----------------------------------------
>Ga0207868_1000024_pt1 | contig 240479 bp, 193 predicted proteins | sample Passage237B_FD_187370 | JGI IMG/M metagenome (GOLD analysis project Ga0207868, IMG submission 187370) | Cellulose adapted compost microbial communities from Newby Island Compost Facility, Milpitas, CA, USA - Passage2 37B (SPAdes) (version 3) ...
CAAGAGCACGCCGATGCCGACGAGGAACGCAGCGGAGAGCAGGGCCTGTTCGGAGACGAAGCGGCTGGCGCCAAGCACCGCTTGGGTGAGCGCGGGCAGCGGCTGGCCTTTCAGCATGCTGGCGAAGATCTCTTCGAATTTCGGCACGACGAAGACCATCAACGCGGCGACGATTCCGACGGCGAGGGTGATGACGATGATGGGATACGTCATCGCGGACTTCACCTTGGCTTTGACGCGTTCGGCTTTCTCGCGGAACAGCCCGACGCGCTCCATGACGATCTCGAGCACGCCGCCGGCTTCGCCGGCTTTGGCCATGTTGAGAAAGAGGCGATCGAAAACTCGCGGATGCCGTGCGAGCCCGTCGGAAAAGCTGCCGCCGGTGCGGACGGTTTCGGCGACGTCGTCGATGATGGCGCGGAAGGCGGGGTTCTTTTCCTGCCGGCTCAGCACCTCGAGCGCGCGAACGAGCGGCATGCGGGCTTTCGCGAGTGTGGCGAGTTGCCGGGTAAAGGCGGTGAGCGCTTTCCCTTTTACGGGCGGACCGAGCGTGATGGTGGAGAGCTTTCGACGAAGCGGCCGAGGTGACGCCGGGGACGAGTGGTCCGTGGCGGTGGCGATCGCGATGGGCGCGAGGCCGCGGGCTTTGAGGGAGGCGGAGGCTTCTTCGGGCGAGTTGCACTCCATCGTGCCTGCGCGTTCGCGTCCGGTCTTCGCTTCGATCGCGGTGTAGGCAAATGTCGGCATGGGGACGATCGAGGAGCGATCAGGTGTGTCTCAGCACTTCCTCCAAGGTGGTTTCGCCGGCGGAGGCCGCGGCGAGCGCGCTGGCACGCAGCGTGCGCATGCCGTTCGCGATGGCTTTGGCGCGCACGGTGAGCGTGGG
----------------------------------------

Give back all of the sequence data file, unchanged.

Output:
>Ga0207868_1000024_pt1 | contig 240479 bp, 193 predicted proteins | sample Passage237B_FD_187370 | JGI IMG/M metagenome (GOLD analysis project Ga0207868, IMG submission 187370) | Cellulose adapted compost microbial communities from Newby Island Compost Facility, Milpitas, CA, USA - Passage2 37B (SPAdes) (version 3) ...
CAAGAGCACGCCGATGCCGACGAGGAACGCAGCGGAGAGCAGGGCCTGTTCGGAGACGAAGCGGCTGGCGCCAAGCACCGCTTGGGTGAGCGCGGGCAGCGGCTGGCCTTTCAGCATGCTGGCGAAGATCTCTTCGAATTTCGGCACGACGAAGACCATCAACGCGGCGACGATTCCGACGGCGAGGGTGATGACGATGATGGGATACGTCATCGCGGACTTCACCTTGGCTTTGACGCGTTCGGCTTTCTCGCGGAACAGCCCGACGCGCTCCATGACGATCTCGAGCACGCCGCCGGCTTCGCCGGCTTTGGCCATGTTGAGAAAGAGGCGATCGAAAACTCGCGGATGCCGTGCGAGCCCGTCGGAAAAGCTGCCGCCGGTGCGGACGGTTTCGGCGACGTCGTCGATGATGGCGCGGAAGGCGGGGTTCTTTTCCTGCCGGCTCAGCACCTCGAGCGCGCGAACGAGCGGCATGCGGGCTTTCGCGAGTGTGGCGAGTTGCCGGGTAAAGGCGGTGAGCGCTTTCCCTTTTACGGGCGGACCGAGCGTGATGGTGGAGAGCTTTCGACGAAGCGGCCGAGGTGACGCCGGGGACGAGTGGTCCGTGGCGGTGGCGATCGCGATGGGCGCGAGGCCGCGGGCTTTGAGGGAGGCGGAGGCTTCTTCGGGCGAGTTGCACTCCATCGTGCCTGCGCGTTCGCGTCCGGTCTTCGCTTCGATCGCGGTGTAGGCAAATGTCGGCATGGGGACGATCGAGGAGCGATCAGGTGTGTCTCAGCACTTCCTCCAAGGTGGTTTCGCCGGCGGAGGCCGCGGCGAGCGCGCTGGCACGCAGCGTGCGCATGCCGTTCGCGATGGCTTTGGCGCGCACGGTGAGCGTGGG